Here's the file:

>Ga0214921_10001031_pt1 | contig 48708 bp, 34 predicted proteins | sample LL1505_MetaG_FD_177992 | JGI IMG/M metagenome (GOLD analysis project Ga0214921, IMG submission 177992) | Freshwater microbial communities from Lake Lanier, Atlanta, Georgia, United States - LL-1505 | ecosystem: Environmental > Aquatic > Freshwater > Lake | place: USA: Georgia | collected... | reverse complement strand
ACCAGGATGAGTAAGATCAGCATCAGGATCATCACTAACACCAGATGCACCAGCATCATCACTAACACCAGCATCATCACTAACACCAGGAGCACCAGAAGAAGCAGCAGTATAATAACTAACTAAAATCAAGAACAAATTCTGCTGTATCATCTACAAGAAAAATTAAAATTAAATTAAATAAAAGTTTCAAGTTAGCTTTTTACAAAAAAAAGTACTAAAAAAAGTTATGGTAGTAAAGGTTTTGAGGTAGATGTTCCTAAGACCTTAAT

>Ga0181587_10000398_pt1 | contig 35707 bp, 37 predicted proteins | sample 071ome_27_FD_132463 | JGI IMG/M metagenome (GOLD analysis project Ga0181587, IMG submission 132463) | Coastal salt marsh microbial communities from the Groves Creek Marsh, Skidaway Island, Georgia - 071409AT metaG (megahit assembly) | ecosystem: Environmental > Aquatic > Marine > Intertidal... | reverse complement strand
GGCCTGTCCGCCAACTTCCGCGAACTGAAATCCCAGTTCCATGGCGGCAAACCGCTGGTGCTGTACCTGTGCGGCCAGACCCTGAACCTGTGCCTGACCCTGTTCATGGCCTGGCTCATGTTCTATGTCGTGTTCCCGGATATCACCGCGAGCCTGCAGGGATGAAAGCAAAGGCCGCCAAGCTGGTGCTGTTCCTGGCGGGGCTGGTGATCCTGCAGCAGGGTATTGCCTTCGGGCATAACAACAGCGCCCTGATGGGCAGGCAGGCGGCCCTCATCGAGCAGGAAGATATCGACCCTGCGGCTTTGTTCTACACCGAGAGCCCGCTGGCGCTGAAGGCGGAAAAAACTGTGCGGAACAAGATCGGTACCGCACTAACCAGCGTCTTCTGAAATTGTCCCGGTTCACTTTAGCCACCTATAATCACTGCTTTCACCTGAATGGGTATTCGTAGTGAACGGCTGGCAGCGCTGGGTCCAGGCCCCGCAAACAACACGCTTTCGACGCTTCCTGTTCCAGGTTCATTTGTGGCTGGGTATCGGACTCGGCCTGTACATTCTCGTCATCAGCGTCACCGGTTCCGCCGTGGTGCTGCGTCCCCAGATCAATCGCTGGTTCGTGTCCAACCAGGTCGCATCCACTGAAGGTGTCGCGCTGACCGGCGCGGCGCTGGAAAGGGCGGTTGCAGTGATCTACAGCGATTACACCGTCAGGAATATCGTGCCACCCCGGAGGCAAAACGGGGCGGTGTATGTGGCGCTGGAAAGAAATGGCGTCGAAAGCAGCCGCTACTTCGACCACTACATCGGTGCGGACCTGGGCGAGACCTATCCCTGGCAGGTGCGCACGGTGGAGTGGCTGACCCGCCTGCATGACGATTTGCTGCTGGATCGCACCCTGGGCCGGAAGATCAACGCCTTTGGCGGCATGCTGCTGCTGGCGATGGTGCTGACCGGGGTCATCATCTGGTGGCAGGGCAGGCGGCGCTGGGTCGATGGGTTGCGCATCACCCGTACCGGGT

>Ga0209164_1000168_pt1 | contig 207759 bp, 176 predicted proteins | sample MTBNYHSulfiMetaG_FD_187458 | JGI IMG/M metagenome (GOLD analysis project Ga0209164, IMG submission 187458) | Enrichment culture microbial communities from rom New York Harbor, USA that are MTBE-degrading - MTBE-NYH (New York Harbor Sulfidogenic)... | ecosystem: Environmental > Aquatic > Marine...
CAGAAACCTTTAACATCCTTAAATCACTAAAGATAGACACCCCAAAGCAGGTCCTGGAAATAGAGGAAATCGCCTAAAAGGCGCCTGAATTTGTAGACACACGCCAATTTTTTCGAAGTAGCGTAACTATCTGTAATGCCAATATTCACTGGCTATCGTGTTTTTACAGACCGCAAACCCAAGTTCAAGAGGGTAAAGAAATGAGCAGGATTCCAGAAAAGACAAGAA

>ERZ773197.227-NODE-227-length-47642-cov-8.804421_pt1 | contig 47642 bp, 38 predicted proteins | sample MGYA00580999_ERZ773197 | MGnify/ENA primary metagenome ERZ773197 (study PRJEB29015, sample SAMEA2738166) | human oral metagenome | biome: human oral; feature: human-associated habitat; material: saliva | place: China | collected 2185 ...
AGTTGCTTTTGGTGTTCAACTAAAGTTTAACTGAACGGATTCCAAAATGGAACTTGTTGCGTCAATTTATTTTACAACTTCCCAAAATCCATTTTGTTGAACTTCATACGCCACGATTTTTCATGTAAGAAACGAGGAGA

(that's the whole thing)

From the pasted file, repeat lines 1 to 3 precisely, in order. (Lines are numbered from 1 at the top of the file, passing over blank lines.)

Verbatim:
>Ga0214921_10001031_pt1 | contig 48708 bp, 34 predicted proteins | sample LL1505_MetaG_FD_177992 | JGI IMG/M metagenome (GOLD analysis project Ga0214921, IMG submission 177992) | Freshwater microbial communities from Lake Lanier, Atlanta, Georgia, United States - LL-1505 | ecosystem: Environmental > Aquatic > Freshwater > Lake | place: USA: Georgia | collected... | reverse complement strand
ACCAGGATGAGTAAGATCAGCATCAGGATCATCACTAACACCAGATGCACCAGCATCATCACTAACACCAGCATCATCACTAACACCAGGAGCACCAGAAGAAGCAGCAGTATAATAACTAACTAAAATCAAGAACAAATTCTGCTGTATCATCTACAAGAAAAATTAAAATTAAATTAAATAAAAGTTTCAAGTTAGCTTTTTACAAAAAAAAGTACTAAAAAAAGTTATGGTAGTAAAGGTTTTGAGGTAGATGTTCCTAAGACCTTAAT

>Ga0181587_10000398_pt1 | contig 35707 bp, 37 predicted proteins | sample 071ome_27_FD_132463 | JGI IMG/M metagenome (GOLD analysis project Ga0181587, IMG submission 132463) | Coastal salt marsh microbial communities from the Groves Creek Marsh, Skidaway Island, Georgia - 071409AT metaG (megahit assembly) | ecosystem: Environmental > Aquatic > Marine > Intertidal... | reverse complement strand